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OBSCURA

obscura-vol27

Obscura Magazine Vol 27: Autumn & Winter 2019

OBSCURA Volume 27 / Autumn & Winter 2019
“Even a Small Love.”
Bike The Moment / 大橋步 / My Grandfather and His Envelopes


微小的愛


“If you want to change the world, go home and love your family.”

—— Mother Teresa


重點故事包括:

1. CAREER PLAN AFTER TURNING 60 / AYUMI OHASHI

內文節錄
朋友們得知我採訪大橋步時,都興奮不已。我們這一代三十來四十歲的媒體工作者,不少都是仰望著她的腳印成長的。十七年前,她62歲,創辦了首本雜誌《Arne》;七年後,在《Arne》快將停刊時,我才在日本的書店中巧遇這本數十頁的小雜誌,並深深被打動。那時已在雜誌當了幾年編輯,對雜誌的製作有太多太堅硬的觀念——受訪者的照片該怎樣表現出其個性、要怎樣建立翻頁面時的節奏、專題的首頁要做得引人入勝……《Arne》都一一打破了。看似隨手拍下的照片、標題下得平平實實、烹飪主題的照片不會過於堆砌……表現方式都生活化得很,而編輯、撰文、攝影、插畫,都是同一人。做雜誌,原來不一定得堂而皇之,一人之力有一人之力的做法。我頓時覺得世界似乎軟柔起來,不用練得體格魁梧,不用身手矯健,也能於內裡自在盪遊。


2. MODES OF MOVEMENT IN THE CITY / BIKE THE MOMENT

內文節錄
星期日的早上,與Hughes約好了在上環的西港城見面,他從上環一邊騎單車過來,電車在他身邊駛過, 發出叮叮聲響。「假日早上,陽光灑落在剛睡醒的城市,有種讓人著迷的朦朧的狀態。寧靜的小城, 沒有平日繁忙與壓迫,路人和汽車都特別的少,騎單車時感到特別的暢快。」中西區充滿了歷史感的 建築,騎車經過歐式建築、舊式的藥材店和雜貨店,還有古老大樹。Hughes沿著皇后大道西,經過 西營盤,由卑路乍街到達堅尼地城的可可店。「曾經和一班好友騎單車來可可店吃宵夜,騎累了,一起 坐下來邊吃邊聊天。我們不但在和城市建立關係,騎單車也連結了城市裡的人。」沿著海邊來到西環 碼頭,迎來跑步的人、旁邊玩樂的孩子和垂釣的大叔。「日落時的橙海、下雨後的天空之鏡,吸引了 很多人來拍照,這裡由一個貨物裝卸區變成約會、休閒的眾腳點,改變了原有的土地用途,這是城市最有趣的地方。」


3. MY GRANDFATHER AND HIS ENVELOPES / SAKUKO FUJI

內文節錄
「祖父過世後,他原本住的房子因為被收地需要清拆,某天我去幫忙收拾,順便接收一個抽屜櫃子。櫃子沉澱澱的,打開一看,發現其中兩個大抽屜裡,整齊地塞滿了樣式一樣的信封。我看著看著便哭了,是祖父造的信封……」咲子小時候到祖父家玩,祖父總是忙著手上的作業,她偶爾會待在他旁邊,看他怎樣剪裁紙張,怎樣折疊,怎樣黏貼。從抽屜裡翻出了信封,也翻出了她的回憶。她立時請康子把之後發現的信封,也統統留下來,不過那之前,康子其實已把大量的信封扔了一半了。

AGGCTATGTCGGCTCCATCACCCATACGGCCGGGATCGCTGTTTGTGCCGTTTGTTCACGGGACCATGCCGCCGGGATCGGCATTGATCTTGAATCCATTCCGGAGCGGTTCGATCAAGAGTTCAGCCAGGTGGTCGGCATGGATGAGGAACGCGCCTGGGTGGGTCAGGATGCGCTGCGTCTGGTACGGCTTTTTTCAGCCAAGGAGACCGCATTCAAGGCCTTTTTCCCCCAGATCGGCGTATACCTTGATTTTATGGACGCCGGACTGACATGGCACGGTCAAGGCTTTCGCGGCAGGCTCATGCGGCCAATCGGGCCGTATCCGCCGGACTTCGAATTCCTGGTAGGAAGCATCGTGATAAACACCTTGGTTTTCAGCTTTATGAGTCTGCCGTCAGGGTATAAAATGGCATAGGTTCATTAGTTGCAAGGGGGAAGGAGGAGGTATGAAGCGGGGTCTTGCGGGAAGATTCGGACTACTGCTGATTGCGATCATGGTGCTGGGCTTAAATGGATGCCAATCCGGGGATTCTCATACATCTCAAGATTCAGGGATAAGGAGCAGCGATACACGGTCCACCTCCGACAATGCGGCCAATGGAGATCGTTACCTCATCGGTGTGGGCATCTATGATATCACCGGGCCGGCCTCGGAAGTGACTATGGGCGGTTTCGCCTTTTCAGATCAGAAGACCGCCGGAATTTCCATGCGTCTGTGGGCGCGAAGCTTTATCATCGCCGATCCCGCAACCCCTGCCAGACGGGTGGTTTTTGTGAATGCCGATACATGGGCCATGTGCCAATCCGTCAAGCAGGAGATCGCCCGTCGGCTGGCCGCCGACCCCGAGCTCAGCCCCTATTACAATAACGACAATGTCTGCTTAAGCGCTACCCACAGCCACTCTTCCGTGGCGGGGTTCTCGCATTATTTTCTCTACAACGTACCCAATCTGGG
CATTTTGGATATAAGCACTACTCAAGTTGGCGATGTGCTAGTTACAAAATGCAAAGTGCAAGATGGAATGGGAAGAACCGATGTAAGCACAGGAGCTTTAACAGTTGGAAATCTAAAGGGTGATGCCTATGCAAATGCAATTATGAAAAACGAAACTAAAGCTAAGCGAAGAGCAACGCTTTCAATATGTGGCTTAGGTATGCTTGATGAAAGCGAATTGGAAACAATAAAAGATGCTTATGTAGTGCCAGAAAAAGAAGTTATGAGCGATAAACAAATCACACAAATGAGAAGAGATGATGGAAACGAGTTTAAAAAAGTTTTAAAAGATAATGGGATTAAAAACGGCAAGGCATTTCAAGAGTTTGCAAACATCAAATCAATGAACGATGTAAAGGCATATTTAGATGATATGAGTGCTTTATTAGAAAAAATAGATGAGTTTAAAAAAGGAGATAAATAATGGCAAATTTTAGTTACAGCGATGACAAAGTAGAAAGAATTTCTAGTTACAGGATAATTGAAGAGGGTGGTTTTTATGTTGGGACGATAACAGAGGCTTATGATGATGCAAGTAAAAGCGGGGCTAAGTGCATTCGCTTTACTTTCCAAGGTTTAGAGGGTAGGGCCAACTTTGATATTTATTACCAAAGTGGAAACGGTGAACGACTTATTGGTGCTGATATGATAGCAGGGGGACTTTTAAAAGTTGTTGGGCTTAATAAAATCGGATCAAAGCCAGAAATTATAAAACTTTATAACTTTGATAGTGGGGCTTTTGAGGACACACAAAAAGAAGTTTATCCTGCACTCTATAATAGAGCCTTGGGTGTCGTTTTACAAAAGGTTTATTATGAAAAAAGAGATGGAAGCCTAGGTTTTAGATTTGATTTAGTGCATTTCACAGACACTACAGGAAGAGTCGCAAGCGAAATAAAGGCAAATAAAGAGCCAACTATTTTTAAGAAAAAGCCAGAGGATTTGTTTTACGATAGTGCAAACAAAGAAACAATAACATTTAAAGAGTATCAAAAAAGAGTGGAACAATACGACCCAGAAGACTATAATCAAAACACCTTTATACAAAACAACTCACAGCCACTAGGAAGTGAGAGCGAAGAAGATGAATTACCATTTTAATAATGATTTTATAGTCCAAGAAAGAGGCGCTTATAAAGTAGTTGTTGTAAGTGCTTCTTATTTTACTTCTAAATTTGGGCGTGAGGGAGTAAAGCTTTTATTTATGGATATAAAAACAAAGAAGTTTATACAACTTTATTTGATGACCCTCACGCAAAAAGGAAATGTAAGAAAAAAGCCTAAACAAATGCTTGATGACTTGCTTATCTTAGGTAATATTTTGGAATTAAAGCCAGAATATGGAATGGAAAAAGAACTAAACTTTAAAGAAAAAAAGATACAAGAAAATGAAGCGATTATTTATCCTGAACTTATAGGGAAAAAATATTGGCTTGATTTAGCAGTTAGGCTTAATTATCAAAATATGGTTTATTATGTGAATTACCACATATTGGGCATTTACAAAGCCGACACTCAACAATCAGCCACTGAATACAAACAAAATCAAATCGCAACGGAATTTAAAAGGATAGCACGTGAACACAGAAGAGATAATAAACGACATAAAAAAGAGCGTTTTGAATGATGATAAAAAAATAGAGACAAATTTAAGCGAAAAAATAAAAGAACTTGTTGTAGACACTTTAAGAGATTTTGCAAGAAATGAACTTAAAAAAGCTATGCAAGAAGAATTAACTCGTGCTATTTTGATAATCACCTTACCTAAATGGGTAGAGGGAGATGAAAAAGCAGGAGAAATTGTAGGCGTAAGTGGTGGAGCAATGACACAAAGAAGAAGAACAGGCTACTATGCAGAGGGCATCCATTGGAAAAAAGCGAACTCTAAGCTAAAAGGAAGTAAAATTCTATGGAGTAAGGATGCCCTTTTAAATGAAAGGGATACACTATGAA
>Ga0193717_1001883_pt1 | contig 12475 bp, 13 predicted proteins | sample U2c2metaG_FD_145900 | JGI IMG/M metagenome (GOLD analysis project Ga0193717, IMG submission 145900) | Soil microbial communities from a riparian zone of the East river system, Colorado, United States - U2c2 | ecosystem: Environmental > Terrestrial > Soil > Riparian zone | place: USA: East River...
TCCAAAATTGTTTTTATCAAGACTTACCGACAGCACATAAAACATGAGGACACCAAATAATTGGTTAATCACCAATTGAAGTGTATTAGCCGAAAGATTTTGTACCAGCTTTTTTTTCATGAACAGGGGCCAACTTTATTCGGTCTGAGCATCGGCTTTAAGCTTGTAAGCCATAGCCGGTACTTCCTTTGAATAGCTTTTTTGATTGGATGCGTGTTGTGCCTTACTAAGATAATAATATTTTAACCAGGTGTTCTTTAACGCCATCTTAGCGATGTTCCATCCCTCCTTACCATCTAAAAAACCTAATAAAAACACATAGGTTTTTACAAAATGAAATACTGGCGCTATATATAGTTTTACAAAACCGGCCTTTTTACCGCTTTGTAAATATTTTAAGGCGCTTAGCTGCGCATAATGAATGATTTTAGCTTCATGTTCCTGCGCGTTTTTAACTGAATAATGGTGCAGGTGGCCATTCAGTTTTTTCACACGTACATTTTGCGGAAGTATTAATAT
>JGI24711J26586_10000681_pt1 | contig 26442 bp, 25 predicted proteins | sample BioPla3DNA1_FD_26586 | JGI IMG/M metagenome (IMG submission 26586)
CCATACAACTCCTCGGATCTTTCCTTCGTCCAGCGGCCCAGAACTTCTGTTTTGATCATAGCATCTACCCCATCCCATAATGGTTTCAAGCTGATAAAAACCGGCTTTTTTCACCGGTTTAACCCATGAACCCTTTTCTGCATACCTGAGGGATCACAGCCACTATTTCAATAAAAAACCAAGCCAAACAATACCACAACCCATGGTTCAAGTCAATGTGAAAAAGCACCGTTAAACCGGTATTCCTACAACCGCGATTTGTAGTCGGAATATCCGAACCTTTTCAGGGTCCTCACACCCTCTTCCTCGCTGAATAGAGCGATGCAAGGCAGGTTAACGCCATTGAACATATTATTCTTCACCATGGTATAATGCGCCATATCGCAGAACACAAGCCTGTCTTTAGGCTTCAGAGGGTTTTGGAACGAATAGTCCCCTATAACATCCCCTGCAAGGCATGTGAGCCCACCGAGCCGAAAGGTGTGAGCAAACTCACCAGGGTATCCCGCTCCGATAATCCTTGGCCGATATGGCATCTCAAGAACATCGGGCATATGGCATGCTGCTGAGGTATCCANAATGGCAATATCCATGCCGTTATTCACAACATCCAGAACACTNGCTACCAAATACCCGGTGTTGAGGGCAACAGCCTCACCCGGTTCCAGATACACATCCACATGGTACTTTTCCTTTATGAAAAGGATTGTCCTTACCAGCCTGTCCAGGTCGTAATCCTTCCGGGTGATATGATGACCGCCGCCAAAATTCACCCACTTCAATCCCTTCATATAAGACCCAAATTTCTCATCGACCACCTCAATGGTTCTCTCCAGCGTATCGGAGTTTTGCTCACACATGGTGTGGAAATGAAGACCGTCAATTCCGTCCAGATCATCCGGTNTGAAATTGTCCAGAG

「我相信祖父定非想像著完成品而做這些信封的,祖父只是為了獲得素材,是去分割紙箱、把厚紙分成兩半等,他沒有刻意,是信封偶然變成這模樣的。」祖父的信封造成了不小的迴響,但咲子說,比起信封的美醜,更感動她的,是祖父每天淡淡然地,嚴謹地重覆做著相同的事的生活方式。

 

 

OBSCURA Volume 27 / Autumn & Winter 2019
“Even a Small Love.”
Bike The Moment / 大橋步 / My Grandfather and His Envelopes


We can do small things with great love to change the world.


“If you want to change the world, go home and love your family.”

—— Mother Teresa


Highlighted stories include:

1. CAREER PLAN AFTER TURNING 60 / AYUMI OHASHI

Excerpt
My friends were all excited when learned about my scheduled interview with Ohashi. Many media practitioners of my generation who are now in our 30s or 40s were deeply inspired by her at some point in our careers. Seventeen years ago, Ohashi, at the age of 62, published her own zine, Arne. I only got to encounter Arne magazine seven years after its debut. I was so moved when seeing this mini-zine for the first time at a bookshop in Japan. I was already working as a magazine editor for a few years back then. My job experience had equipped me with a lot of rigid guidelines, for instance, what kind of photography can best illustrate the personality of the interviewee, how to set the reading pace through typesetting, how to create an intriguing front page for a feature, and so on. Arne was different, they managed to break away from all these constraints. Their snapshots were uncalculating. The headlines were simple and straightforward. The photography for the culinary features was unpretentious. The presentation of Arne magazine is so down to earth. I was then surprised to know that it only took one person to handle all the production steps, including editing, writing, photography, and illustration. So a magazine does not necessarily need a full production team, it can also be made by just an individual. I suddenly came to realize the world can be so fluid and gentle. Being strong and agile is not the only way to survive; tenderness can, as well, bring you unexpected results.